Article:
On Stage: Chesco’s own Billy Penn Burger

Pin It

Adrien Reju, Beth Goldwater, Tom Rush and more in area this weekend

By Denny Dyroff, Staff Writer, The Times

billy penn burger 1

Billy Penn Burger

Mark your calendars. Billy Penn Burger is coming to Burlap & Bean Coffeehouse (204 South Newtown Street Road, Newtown Square, 484-427- 4547, www.burlapandbean.com) on November 14.

What sounds like it might be a special menu item at a sandwich shop in the vicinity of Philadelphia’s City Hall is nothing of the sort. Billy Penn Burger is a veteran Philadelphia musician that performs both solo and with his band. The show this weekend will be a full band show.

Burger is still touring in support of his most recent album “Living Documents.”

“I started making the album in spring 2012 and finished it in October 2013,” said Burger, during a recent phone interview from his home in West Grove. “I started it at Target Studios in Newark and then worked on it more at a studio in Phoenixville.

“It was ‘fund it and pay my way as I go.’ And, it was also ‘feeling it out as I go.’ It is sort of a life’s project. After a lifetime of playing music casually — I’m an older guy who just turned 60 this year — I figured if I’m going to make a good record, now is the time.”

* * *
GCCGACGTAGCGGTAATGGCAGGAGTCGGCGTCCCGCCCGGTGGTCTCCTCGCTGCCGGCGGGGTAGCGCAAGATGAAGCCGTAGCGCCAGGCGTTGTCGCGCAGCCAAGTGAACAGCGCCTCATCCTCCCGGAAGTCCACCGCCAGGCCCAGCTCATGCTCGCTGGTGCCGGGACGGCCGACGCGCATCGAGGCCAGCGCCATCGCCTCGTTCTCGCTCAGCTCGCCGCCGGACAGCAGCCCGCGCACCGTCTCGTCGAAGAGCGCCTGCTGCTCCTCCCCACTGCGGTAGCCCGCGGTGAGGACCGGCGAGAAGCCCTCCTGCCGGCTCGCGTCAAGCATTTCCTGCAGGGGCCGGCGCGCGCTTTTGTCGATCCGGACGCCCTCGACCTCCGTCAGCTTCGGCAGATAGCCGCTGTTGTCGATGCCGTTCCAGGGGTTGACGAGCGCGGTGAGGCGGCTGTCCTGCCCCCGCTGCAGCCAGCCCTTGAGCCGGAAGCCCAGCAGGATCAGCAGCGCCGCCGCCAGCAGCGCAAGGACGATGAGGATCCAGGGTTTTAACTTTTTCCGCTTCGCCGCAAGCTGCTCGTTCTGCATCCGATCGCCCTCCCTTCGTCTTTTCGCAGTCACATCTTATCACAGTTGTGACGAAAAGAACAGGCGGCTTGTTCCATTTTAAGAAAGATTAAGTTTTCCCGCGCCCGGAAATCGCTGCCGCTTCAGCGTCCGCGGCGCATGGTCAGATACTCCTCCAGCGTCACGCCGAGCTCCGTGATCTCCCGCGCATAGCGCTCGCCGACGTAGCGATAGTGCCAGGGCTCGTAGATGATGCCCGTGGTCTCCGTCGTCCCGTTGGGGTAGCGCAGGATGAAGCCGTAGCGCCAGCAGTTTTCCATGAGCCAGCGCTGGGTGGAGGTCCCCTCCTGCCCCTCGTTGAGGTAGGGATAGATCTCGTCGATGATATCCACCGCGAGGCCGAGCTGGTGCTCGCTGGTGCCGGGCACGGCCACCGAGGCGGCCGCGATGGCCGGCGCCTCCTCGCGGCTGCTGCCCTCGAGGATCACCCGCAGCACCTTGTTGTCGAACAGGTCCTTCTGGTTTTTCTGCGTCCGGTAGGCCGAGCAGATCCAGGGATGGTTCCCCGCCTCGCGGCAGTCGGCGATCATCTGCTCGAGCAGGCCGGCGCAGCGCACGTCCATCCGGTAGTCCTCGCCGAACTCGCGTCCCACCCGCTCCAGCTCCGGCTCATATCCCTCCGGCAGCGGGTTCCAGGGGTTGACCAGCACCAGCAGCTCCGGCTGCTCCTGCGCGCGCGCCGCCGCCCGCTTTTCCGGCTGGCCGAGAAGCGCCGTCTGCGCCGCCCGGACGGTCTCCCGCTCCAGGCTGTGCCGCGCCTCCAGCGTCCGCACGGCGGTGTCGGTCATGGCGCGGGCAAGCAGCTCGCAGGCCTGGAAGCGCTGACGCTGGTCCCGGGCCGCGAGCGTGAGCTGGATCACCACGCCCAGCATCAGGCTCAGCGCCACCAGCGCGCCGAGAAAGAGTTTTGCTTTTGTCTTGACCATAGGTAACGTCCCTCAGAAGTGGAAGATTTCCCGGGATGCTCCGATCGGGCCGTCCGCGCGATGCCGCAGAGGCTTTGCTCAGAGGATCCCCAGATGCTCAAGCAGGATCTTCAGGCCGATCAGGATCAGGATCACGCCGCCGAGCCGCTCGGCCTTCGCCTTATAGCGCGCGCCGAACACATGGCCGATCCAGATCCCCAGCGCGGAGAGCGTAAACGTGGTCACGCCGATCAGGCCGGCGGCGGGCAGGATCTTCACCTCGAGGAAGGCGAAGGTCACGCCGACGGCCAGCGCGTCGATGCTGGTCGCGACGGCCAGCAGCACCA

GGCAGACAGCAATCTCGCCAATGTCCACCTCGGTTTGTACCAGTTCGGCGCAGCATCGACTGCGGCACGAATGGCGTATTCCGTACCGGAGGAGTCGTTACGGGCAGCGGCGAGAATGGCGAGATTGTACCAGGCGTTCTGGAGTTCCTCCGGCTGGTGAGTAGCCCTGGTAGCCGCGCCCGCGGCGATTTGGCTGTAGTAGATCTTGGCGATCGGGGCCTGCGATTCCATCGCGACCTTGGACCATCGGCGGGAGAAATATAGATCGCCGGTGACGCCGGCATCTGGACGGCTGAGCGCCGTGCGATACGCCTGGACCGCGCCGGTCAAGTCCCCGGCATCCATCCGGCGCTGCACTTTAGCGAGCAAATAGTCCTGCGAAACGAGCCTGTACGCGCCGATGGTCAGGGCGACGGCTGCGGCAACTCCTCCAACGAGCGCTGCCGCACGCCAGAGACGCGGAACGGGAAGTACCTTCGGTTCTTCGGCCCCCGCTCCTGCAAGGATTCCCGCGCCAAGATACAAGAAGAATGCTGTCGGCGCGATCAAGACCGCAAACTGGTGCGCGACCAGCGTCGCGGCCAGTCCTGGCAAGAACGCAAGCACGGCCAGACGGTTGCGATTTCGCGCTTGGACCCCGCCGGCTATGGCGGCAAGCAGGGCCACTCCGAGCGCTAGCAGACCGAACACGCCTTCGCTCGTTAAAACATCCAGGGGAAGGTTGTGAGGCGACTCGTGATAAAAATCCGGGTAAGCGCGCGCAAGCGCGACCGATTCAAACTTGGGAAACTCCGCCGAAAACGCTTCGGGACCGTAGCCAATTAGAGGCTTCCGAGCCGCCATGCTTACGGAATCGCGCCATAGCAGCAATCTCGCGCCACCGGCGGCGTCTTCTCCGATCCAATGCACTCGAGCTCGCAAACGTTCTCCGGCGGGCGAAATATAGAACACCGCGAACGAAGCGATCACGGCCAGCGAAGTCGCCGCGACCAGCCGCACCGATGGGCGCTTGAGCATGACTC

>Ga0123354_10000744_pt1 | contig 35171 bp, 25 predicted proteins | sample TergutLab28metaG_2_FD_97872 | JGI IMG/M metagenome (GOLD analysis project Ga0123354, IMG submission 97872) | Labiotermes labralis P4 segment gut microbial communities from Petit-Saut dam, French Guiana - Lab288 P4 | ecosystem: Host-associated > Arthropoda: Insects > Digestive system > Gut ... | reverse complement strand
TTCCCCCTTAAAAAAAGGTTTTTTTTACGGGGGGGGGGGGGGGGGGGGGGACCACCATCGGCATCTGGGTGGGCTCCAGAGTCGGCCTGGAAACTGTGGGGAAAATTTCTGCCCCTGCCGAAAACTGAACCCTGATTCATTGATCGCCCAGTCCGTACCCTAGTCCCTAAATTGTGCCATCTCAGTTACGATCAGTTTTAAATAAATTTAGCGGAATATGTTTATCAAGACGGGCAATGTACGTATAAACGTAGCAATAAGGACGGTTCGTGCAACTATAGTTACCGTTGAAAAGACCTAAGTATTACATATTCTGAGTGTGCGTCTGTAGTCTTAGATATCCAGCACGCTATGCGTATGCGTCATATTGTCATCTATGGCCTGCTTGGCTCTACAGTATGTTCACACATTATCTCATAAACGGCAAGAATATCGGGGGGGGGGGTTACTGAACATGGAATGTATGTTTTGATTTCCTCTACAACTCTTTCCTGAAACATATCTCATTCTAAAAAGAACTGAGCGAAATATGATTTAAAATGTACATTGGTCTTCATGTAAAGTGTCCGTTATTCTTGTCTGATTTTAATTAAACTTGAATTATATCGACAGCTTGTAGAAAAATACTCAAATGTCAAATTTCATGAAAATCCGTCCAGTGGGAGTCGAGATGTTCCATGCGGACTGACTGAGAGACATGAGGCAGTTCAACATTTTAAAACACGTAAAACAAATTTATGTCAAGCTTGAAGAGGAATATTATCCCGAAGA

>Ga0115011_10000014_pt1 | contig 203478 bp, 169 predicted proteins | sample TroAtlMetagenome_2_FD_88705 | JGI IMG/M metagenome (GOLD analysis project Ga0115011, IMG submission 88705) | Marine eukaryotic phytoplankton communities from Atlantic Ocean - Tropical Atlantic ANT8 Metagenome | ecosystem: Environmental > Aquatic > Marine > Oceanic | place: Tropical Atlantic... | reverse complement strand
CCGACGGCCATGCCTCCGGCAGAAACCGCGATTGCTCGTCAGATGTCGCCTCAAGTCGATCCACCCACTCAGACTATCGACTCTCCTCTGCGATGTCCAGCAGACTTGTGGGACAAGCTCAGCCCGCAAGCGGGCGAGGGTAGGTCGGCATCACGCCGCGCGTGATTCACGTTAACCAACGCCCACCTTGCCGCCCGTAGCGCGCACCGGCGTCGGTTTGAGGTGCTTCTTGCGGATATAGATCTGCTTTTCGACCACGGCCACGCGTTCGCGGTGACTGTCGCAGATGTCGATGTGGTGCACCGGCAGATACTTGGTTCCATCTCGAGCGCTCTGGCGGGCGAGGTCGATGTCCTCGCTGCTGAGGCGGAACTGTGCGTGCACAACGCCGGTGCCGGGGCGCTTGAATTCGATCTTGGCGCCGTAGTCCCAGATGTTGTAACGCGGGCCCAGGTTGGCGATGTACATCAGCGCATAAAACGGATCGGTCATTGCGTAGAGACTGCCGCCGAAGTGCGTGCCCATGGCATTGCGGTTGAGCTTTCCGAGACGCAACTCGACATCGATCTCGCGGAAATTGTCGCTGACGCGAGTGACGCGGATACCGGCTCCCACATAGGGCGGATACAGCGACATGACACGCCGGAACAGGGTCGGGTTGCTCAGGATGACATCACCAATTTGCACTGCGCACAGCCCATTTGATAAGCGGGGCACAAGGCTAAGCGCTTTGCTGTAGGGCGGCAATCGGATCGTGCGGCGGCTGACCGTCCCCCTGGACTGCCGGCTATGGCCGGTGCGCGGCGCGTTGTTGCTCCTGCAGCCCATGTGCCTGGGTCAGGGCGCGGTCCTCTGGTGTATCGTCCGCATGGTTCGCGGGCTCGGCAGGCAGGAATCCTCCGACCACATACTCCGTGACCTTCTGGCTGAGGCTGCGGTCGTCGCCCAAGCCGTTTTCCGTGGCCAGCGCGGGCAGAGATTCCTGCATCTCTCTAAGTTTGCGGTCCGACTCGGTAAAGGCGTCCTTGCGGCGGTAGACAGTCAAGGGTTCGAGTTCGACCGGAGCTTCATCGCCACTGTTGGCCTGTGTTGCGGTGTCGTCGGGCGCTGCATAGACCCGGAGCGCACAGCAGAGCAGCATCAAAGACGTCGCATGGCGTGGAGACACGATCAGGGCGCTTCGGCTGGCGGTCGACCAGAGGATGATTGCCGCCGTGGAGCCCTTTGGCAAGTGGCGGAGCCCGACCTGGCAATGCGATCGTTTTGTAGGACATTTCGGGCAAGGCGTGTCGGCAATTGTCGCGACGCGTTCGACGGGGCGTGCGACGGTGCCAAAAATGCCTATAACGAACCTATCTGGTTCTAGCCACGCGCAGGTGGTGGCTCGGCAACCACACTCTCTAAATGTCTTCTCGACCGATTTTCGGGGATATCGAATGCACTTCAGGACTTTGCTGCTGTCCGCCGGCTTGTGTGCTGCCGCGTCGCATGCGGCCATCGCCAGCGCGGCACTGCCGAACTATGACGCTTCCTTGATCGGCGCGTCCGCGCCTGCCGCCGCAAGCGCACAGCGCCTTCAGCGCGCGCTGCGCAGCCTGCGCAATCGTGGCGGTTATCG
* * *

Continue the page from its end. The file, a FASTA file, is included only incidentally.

Burger made an album with a timeless feel. There are elements of jazz, jangly pop, singer-songwriter, folk, straight-ahead rock and blue-eyed soul.

The rock and soul parts of his musical DNA account for a number of songs that capture the vibe of an era when rock and soul merged — an era when solid guitar licks, cascading keyboards, heart-felt horns and sincere vocals came together to produce memorable tunes.

“I’ve been making music since I was small,” said Burger. “I was in rock bands in the 70s and 80s. Even before I was bar age, I was in a folk trio with John Lilley, who later was in the Hooters. I played acoustic guitar and was a folk-pop singer-songwriter. Later, I played bass in a rock band — with eyeliner and attitude.

“Then, I took time off and started a family. I got back into music in the late 1990s. That’s when I reached more personal potential in a creative sense. And, I acquired more confidence.